An October, 2018 headline proclaimed: “We have 12 years to limit climate change catastrophe, warns UN.”
Six months later, in March, 2019, the UN website echoed these sentiments:
“Only 11 Years Left to Prevent Irreversible Damage from Climate Change, Speakers Warn during General Assembly High-Level Meeting. Ambition, Urgency Needed to Address Global Emergency, Secretary-General Says.”
No wonder teenaged Greta and her generation are up in arms. No wonder they are so stressed. No wonder they are angry. “It is your policies and your greed and your selfishness that have stolen our future!”
As reported on September 26,
“Around climate-change protests, tears linger. Youthful activists cite all-too depressing science and develop angst. They grieve for a future they worry they’ll never have.
“Many young climate activists say they feel hopeless and overwhelmed. . . . ‘It’s really hard to grow up on a planet full of ifs,’ said This is Zero Hour co-founder Jamie Margolin, a 17-year-old from Seattle, who is finding hard to buckle down and apply to colleges. ‘There’s always been a sense that everything beautiful in this world is temporary for my generation.’”
How very, very sad – but not because it’s all true.
Instead, as John Nolte pointed out,
“For more than 50 years Climate Alarmists in the scientific community and environmental movement have not gotten even one prediction correct, but they do have a perfect record of getting 41 predictions wrong.
“In other words, on at least 41 occasions, these so-called experts have predicted some terrible environmental catastrophe was imminent … and it never happened.”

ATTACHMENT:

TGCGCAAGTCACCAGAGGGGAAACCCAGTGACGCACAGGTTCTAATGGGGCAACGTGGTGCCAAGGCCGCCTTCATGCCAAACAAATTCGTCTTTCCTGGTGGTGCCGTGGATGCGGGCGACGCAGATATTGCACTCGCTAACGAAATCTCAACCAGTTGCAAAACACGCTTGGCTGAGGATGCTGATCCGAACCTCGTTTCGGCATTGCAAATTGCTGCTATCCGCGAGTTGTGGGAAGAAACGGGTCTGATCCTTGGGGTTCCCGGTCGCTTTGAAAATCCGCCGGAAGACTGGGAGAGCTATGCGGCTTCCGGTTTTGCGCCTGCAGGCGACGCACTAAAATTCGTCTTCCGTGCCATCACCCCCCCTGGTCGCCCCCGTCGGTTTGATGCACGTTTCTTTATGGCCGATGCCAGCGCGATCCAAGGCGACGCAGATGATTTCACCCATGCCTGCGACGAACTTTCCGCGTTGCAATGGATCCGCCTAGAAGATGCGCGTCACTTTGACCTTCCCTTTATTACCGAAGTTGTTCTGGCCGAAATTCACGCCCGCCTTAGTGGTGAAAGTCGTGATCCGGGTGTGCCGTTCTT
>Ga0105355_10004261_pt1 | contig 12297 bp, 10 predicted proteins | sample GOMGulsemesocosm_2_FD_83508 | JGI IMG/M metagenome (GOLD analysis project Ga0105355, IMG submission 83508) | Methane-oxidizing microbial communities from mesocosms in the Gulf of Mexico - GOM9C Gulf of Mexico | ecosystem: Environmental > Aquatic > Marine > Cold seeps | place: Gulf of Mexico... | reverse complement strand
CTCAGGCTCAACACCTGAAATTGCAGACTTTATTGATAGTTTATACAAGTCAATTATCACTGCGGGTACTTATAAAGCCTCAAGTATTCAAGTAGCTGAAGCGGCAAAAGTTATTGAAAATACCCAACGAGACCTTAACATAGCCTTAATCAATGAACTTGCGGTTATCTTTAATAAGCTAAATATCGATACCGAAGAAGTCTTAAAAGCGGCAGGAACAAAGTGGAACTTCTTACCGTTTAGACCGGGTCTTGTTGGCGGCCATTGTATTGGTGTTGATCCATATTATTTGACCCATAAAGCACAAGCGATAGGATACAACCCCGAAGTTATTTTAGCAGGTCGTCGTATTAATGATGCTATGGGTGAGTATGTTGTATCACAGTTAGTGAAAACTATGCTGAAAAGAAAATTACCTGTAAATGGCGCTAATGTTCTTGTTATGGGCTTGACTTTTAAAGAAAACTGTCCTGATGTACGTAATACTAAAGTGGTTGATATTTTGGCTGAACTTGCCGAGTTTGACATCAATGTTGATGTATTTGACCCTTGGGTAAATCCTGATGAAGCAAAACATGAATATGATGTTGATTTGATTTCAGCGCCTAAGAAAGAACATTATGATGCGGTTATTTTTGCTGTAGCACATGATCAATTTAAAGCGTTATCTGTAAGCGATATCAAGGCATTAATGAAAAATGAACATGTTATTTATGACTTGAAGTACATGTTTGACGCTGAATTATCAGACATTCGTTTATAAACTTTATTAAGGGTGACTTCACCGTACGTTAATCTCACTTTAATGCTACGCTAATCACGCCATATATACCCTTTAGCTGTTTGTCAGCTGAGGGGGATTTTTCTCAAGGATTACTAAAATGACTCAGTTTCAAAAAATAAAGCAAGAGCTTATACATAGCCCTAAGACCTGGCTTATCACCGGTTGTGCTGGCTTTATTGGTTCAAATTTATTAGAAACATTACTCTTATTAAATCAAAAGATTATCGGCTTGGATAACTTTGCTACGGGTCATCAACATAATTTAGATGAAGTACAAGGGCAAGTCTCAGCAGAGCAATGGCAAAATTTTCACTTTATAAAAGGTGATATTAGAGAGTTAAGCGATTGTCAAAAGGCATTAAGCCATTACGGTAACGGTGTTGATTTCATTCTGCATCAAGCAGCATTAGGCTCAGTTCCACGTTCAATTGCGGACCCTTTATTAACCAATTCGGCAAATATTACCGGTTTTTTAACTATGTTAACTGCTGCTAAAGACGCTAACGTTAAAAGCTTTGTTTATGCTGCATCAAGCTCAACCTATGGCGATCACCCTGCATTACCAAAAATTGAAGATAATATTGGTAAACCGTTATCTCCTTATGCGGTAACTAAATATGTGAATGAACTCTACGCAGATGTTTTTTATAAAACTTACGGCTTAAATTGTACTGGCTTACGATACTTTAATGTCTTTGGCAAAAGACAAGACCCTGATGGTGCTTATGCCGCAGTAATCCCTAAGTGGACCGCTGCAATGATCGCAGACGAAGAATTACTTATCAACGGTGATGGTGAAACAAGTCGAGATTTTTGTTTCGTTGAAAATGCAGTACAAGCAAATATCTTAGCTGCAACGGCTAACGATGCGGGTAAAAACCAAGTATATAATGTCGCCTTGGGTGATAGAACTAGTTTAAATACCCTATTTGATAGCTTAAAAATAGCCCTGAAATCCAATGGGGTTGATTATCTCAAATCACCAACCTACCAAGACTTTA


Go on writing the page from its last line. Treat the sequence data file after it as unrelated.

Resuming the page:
Consequently, he asks, “Why would we completely restructure our economy and sacrifice our personal freedom for ‘experts’ who are 0-41, who have never once gotten it right?”
So, young people are being stressed about something that may never happen. They are growing up waiting for the shoe to drop, not being able to enjoy because of fear for tomorrow.
The innocence of youth is being robbed from them, and everyone is to blame. Yet an article on the Teaching Tolerance website urges that, “Teachers’ Silence on Climate Change Violates Students’ Rights.”
I would urge instead that there needs to be a lot of soul searching and circumspection, from our children’s educators to the popular media. Are you sure the information you are sharing is accurate? Are you positive the fears you are instilling are warranted? Are you certain that you are not playing with the emotions of impressionable young people?
From my perspective (and leaning into my areas of expertise), I would rather say this: It’s true that this world will not endure forever. One day, Jesus will return and make a new heaven and earth. So, live your life here with passion, in expectation of His return, making every moment count. That way, whether you live to be 100 or if He comes back in 10 years, your life will be full and blessed.
I challenge a climate change religionist to come up with a better message than that.
This article was originally published at AskDrBrown.org.